Violent Crime in West Campus Leaves Students Shocked, Leaders Calling for Change
By Megan Fee
Reporting Texas TV
AUSTIN, Texas – One person shot at 22nd and Pearl, man with a gun threatened employee at 7-Eleven, officers attempting to locate robbery suspect – all three of these incident notifications reached the inboxes of students at The University of Texas at Austin within a span of just four days earlier this month.
Recent incidents of violent crime in the West Campus area like these have left UT students questioning their safety and campus leaders striving for improvements.
“The reality of crime can be overwhelming,” said Joell McNew, president of SafeHorns, a local safety advocacy group.
McNew points to a lack of collaboration between APD and UTPD as the cause of subpar communication to UT students, faculty and parents. She also said, if necessary, UTPD funding should be increased to improve staffing.
“We can’t just keep being reactionary, and then roll out with some temporary solutions, and then go back to where we were,” McNew said. “We need to clearly define what our expectations are, and our need to feel and be safe on campus, because a lot of it is fear and uncertainty.”
Chief Don Verett said UTPD is “not a news organization,” and that it is not the responsibility of UTPD to update the public on what is happening in the area. However, he said UTPD strives to provide the community with information and strategies to help residents be safe in the future.
“I think statistically, the areas west of the UT campus are still one of the safest areas anywhere in the city of Austin. But there’s a difference between being safe and feeling safe,” he said.
Verett also warns students about the spread of misinformation surrounding crime on social media platforms, like Twitter.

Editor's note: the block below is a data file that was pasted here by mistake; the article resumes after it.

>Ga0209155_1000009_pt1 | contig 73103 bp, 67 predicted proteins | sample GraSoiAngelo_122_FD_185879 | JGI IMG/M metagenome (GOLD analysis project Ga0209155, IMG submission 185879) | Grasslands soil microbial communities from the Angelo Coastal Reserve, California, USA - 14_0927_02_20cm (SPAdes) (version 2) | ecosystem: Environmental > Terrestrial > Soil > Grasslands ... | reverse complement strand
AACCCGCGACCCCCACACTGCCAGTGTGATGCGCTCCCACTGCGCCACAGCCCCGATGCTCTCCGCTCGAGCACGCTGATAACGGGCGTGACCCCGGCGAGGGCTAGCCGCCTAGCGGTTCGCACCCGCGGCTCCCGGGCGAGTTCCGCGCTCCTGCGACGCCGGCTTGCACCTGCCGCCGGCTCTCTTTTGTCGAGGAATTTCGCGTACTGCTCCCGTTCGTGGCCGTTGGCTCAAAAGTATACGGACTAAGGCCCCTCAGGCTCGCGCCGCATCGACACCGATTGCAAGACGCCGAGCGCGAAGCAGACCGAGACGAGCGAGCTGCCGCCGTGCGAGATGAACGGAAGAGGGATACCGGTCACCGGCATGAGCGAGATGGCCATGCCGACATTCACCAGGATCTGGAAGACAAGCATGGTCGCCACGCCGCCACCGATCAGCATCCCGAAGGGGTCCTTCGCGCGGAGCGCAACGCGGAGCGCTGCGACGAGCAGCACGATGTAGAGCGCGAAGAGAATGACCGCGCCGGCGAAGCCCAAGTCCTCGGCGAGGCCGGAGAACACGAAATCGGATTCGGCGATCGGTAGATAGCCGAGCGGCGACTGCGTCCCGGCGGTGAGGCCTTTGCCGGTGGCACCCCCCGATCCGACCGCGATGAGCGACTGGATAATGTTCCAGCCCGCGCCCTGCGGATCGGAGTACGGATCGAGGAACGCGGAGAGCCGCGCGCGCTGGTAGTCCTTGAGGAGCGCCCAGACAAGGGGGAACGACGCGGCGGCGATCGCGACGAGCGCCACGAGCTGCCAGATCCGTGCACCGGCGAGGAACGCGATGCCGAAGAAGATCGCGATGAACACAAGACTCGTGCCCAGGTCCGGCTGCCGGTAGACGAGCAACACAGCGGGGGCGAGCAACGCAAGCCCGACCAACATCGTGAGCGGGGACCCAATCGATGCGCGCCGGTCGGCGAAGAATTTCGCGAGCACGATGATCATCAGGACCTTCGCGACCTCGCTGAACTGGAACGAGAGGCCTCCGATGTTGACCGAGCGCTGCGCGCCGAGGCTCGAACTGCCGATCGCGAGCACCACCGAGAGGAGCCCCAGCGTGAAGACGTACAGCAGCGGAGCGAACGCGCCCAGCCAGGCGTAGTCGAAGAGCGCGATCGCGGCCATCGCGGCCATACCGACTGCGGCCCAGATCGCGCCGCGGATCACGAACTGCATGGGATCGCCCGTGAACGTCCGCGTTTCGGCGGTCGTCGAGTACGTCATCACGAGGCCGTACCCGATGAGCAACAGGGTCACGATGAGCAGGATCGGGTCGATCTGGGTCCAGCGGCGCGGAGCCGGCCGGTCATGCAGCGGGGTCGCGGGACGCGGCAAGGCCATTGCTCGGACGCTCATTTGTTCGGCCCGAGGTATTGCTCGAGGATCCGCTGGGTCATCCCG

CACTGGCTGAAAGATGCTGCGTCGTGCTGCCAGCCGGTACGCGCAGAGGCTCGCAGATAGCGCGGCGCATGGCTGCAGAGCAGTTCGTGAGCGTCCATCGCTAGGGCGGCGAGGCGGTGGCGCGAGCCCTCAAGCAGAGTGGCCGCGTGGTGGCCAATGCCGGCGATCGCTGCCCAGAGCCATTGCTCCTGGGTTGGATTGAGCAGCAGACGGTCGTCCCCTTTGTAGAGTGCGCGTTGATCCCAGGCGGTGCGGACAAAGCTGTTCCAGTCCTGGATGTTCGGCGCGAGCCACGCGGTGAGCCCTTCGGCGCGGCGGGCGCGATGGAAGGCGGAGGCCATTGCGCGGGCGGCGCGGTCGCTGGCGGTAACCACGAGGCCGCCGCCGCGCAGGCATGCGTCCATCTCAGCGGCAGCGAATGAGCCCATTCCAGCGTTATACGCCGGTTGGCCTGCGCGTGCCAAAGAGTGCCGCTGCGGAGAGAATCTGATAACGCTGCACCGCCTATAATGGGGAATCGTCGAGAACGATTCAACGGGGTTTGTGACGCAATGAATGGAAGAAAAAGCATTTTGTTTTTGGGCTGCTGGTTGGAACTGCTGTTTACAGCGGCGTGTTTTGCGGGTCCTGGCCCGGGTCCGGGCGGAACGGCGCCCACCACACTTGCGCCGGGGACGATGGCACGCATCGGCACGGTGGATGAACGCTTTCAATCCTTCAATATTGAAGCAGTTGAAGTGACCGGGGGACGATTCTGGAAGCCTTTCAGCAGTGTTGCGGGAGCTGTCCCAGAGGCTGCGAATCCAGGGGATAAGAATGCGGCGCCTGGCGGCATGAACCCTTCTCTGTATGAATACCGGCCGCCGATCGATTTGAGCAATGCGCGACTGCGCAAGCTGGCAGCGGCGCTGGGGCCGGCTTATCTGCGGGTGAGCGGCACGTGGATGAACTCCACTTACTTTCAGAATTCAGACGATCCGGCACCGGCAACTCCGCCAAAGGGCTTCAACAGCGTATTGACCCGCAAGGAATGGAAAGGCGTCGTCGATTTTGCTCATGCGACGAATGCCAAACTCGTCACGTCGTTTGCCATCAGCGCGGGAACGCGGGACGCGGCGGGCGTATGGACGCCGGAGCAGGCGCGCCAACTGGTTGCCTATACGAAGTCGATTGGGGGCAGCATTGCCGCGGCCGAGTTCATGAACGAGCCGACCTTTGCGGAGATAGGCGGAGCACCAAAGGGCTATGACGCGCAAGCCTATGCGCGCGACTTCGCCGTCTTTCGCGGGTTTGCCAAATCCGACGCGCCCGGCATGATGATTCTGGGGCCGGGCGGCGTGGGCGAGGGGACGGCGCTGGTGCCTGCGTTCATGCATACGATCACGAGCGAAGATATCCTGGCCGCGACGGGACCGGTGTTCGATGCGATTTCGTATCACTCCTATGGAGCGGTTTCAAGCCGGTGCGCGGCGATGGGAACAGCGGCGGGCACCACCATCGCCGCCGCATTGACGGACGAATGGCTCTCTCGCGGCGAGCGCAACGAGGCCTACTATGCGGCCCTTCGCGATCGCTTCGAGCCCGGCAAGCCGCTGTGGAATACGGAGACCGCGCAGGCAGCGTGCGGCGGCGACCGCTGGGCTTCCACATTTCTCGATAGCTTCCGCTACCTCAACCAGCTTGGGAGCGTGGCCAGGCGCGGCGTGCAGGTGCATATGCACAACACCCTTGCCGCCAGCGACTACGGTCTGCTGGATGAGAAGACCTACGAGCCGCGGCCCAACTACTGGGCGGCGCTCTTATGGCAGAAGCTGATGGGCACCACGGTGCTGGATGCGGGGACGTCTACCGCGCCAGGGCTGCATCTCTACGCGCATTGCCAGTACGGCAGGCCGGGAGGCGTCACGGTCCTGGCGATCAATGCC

UT President Jay Hartzell released a statement on Nov. 1 calling for UTPD to increase its patrol in West Campus and develop additional options to enhance student safety.
According to the statement, this area is technically the City of Austin’s jurisdiction. However, Hartzell believes the best outcomes will stem from a coordinated effort between UTPD, the Austin Police Department and the State Department of Public Safety.
These new efforts build on an $8 million investment approved by the Board of Regents in 2020, according to the statement. The investment was intended to create a campus patrol district, hire new officers, install a network of security cameras and establish a UTPD West Campus satellite office.
“$8 million is a fantastic start, and we’re super excited, but obviously we’re making up for years of infrastructure and improvements that we need,” McNew said.
Hattie Fahnestock, a senior at UT, was startled by the sound of gunfire and screams just a few floors beneath her West Campus apartment building during the shooting at 22nd and Pearl street on Halloween night.
Fahnestock said she’d like to see improved safety infrastructure closer to where she resides.
“I think those same things that are helpful for students that are living on campus should be extended to everybody else, so we’re feeling more comfortable,” she said.
She also said coupling incident notification with a “call to action” would give students a clearer idea of how to react during an emergency situation.
“At the end of the day, every college campus should be safe,” McNew said.
UTPD and SafeHorns encourage UT students, faculty and parents to download the free mobile LiveSafe at UT Austin application for emergency notifications.